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Campaigners urge rethink of planned overhaul of Edinburgh’s Picardy Place

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January 24 2018

Campaigners urge rethink of planned overhaul of Edinburgh’s Picardy Place
 Picardy Residents Association, backed by Zone Architects, Edinburgh World Heritage and the Cockburn Association, have penned an open letter to the City of Edinburgh Council urging a re-think of the latest public realm proposals for Picardy Place.

While welcoming efforts to enhance public space outside St Mary’s Cathedral Playhouse Theatre and Omni Centre, together with provision for segregated cycle lanes, the group voice concern at the continued use of a gyratory traffic management system.

In their letter the group wrote: “Consequently, the proposal does not address sufficiently opportunities to: improve the character of this Gateway to the New Town in line with the best practice requirements of a World Heritage site; create a high quality public place designed around the needs of pedestrians, cyclists, parishioners, visitors and for those for whom this area is part of their local neighbourhood; and reduce traffic pollution in the area.”

As such the group are requesting that the council alternative designs to the planned gyratory before deciding whether to proceed with the current plans.

Councillors believe that the latest iteration of the proposals offer the best hope for meeting the competing needs of citizens with transport convener Lesley MacInnes stating: “What we’re seeking to achieve – and which I believe we’ve managed to do successfully here – is to make the area much more pedestrian and cycling friendly while also ensuring this key junction operates efficiently for our public transport network.”

Approval will be sought for the project next week.

2 Comments

Picardy-wrong place
#1 Posted by Picardy-wrong place on 24 Jan 2018 at 13:11 PM
The revised scheme should be rejected. It's a dogs breakfast of a layout - some of the crossing solutions particularly at the Leith St and Broughton St junctions are terrible, no clarity on the cycle lane widths, no real comfort for the church which continues to have it's lovely front elevation and steps undermined by poor public space planning to the front and a terrible, truly awful triangle of leftover space in the middle of the gyratory which nobody will use unless they want to be choked with fumes.
The scheme should, as everyone knows but which the developer doesn't like, revert to something that loses the traffic connection between Broughton St / Leith St, and instead connects Leith Walk with Leith St and Leith Walk with York Place. A building in the middle triangle would be fine then as a) it has historical merit, b) can help provide some nice cash for the council, with a great potential as a focal point to the top of the walk and c) mean a nice pedestrianised connection between the church and the triangle.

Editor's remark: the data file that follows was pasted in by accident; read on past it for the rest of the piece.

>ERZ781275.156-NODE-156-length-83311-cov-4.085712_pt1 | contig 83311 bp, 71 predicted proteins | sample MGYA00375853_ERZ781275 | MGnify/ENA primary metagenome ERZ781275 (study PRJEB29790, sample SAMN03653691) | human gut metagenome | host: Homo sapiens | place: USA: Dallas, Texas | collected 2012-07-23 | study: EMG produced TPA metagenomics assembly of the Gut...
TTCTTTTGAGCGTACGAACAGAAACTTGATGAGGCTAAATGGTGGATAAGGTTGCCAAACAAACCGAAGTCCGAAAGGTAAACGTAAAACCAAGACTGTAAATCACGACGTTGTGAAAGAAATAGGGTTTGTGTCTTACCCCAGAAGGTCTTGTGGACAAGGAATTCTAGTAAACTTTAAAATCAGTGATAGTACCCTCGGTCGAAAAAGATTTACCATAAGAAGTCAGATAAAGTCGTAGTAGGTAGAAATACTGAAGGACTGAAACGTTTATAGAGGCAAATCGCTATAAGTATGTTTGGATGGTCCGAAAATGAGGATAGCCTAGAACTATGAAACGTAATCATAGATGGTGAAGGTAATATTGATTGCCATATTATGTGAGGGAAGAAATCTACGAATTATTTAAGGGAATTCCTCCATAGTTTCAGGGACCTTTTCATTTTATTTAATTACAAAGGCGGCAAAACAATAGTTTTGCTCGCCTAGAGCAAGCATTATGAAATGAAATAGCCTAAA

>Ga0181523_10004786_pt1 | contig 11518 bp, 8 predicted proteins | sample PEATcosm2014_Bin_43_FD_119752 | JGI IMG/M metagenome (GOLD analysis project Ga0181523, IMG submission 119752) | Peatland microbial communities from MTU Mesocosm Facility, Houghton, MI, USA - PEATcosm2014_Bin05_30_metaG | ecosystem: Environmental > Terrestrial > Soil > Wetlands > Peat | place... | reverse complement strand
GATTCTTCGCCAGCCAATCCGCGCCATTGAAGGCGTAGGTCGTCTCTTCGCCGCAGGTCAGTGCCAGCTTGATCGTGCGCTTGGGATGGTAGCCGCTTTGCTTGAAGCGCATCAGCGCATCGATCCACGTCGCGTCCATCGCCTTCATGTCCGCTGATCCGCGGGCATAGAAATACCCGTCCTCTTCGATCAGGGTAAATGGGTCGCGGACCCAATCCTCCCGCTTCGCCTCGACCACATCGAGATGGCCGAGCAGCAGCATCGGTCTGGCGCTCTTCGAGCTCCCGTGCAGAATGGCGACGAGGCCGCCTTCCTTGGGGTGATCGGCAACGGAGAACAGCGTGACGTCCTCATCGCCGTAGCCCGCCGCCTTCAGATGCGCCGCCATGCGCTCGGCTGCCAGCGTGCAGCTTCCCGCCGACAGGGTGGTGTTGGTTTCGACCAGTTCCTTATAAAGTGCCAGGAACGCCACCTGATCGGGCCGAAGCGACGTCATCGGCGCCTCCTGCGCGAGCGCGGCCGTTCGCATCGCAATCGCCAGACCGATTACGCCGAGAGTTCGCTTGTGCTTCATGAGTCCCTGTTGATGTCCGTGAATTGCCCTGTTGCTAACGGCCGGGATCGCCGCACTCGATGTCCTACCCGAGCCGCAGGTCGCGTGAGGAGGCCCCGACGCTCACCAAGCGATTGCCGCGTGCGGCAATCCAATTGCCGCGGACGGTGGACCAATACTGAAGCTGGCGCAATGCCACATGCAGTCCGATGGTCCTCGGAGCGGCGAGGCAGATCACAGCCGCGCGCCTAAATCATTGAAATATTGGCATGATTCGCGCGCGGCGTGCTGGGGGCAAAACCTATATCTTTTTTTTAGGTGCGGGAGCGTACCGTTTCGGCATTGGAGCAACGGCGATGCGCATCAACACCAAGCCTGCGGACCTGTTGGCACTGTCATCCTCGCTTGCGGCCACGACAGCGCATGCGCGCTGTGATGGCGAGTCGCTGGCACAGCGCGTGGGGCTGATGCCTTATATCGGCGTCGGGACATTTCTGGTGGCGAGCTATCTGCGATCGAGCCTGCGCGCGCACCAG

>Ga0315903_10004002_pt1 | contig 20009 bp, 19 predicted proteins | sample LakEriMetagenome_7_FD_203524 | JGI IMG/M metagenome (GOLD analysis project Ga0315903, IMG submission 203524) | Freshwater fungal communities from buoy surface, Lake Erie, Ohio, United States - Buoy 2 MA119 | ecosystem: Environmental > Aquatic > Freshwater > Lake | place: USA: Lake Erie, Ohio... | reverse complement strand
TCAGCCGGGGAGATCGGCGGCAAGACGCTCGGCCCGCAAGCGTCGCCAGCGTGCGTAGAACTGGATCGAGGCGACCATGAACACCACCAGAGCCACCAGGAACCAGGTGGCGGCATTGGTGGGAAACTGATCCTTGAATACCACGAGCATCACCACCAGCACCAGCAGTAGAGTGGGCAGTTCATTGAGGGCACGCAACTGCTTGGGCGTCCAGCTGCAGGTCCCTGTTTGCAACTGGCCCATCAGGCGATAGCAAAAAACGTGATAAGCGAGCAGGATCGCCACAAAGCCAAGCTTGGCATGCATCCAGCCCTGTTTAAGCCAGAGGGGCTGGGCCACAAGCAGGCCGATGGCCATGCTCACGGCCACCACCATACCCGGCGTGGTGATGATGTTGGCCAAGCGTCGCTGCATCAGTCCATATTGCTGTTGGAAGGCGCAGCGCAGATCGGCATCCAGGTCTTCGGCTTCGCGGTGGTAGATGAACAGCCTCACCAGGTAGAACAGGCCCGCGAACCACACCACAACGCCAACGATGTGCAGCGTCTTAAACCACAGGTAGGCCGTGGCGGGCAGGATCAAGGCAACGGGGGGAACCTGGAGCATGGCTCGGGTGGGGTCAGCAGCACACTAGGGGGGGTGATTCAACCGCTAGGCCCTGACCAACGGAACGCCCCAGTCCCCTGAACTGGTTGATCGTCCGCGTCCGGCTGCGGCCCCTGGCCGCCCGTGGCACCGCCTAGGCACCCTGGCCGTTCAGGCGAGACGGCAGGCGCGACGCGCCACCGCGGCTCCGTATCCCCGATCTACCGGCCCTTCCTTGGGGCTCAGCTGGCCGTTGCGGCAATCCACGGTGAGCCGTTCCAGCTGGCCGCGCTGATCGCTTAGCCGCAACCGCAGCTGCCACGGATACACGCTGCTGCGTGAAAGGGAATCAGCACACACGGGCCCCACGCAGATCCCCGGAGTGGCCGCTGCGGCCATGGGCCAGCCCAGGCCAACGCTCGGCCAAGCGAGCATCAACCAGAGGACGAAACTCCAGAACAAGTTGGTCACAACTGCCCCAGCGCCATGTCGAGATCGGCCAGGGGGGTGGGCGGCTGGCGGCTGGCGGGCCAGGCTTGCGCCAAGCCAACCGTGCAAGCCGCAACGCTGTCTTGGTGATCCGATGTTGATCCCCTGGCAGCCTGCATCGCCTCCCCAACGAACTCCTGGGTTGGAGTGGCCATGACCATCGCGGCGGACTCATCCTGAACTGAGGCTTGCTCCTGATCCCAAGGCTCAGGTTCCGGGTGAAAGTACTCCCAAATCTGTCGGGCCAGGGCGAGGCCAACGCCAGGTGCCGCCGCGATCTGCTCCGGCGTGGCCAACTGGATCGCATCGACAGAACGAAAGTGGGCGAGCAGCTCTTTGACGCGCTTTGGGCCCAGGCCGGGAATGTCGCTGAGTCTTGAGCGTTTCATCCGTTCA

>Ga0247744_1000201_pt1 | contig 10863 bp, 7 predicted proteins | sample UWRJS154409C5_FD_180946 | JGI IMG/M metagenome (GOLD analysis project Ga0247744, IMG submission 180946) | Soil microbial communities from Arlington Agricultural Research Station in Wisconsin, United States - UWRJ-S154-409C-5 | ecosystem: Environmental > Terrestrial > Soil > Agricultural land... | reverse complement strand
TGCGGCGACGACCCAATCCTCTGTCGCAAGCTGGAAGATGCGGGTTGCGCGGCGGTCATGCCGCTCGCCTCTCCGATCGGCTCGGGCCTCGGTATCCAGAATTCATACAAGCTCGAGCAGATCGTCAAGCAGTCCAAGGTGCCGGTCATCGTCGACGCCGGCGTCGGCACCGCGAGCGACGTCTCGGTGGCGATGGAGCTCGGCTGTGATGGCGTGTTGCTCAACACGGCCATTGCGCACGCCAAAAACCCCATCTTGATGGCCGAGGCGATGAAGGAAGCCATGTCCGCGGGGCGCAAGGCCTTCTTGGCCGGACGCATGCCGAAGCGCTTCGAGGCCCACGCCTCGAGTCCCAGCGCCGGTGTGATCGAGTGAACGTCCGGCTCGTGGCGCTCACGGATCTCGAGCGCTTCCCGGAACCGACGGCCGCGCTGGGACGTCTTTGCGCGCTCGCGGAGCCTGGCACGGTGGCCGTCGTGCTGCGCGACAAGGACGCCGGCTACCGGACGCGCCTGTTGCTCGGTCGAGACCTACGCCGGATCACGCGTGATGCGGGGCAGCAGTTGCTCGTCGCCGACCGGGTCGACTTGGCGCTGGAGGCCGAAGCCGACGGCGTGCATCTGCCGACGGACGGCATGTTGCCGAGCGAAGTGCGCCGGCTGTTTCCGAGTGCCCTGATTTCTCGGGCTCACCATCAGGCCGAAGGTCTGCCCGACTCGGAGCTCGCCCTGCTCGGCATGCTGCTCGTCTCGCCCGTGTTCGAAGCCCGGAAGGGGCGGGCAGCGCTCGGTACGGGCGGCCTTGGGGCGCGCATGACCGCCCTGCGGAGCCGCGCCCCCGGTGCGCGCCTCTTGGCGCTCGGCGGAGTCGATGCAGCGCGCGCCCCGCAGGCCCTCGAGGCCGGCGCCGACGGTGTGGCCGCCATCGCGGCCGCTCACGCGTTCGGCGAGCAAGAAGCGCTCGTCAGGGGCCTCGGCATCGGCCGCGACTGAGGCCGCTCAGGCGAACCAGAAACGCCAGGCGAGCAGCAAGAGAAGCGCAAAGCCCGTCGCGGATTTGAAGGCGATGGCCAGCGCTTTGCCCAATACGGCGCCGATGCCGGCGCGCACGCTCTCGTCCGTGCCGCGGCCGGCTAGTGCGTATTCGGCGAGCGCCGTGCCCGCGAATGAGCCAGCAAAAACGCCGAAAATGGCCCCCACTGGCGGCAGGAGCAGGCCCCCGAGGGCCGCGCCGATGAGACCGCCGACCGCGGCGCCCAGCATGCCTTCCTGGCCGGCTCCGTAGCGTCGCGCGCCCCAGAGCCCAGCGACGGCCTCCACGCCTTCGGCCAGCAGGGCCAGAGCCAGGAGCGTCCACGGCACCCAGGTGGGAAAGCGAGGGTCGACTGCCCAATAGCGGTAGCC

Unfortunately the traffic engineers and developers are working hand in glove to deliver more underwhelming 'public space' as a fait accompli, rewarding the car lobby as they go
Sven
#2 Posted by Sven on 24 Jan 2018 at 20:32 PM
I used to live local to that area and there are issues.

Picardy Place has decent architecture but damaged with some poor facade changes and the screen of trees outside of it to the road. Removing the large trees, planting a Yew or Beech hedge and change the shop fronts have more of a traditional look would really make the area better and more classic.

As a pedestrian, the pavement at the Omni centre gets too wide then too narrow and going down the same area goes from walking up stairs to the Omni to down them. It is also a wind tunnel and has lots of wasted space, even if the pavement type is high quality. The pavement going up towards princes Street quickly shrinks and drops in quality. The road down towards the old town and back end of Waverly feels like a dead end that you are not really meant to go down.

Cross the road over to the Cathedral at Picardy Place and the market was always a welcome treat and made the city feel more like a town, so keep space for that. The area outside is flat and green (and trees have grown too high) but there are no paths or benches to draw people away from the pavement next to the Cathedral so it becomes a bottleneck at times when we could use the whole space better.

The roundabout is just a circle in the ground - a nice sculpture or planting would be better than trying to use the roundabout for pedestrians to walk on 9frnakly who would).

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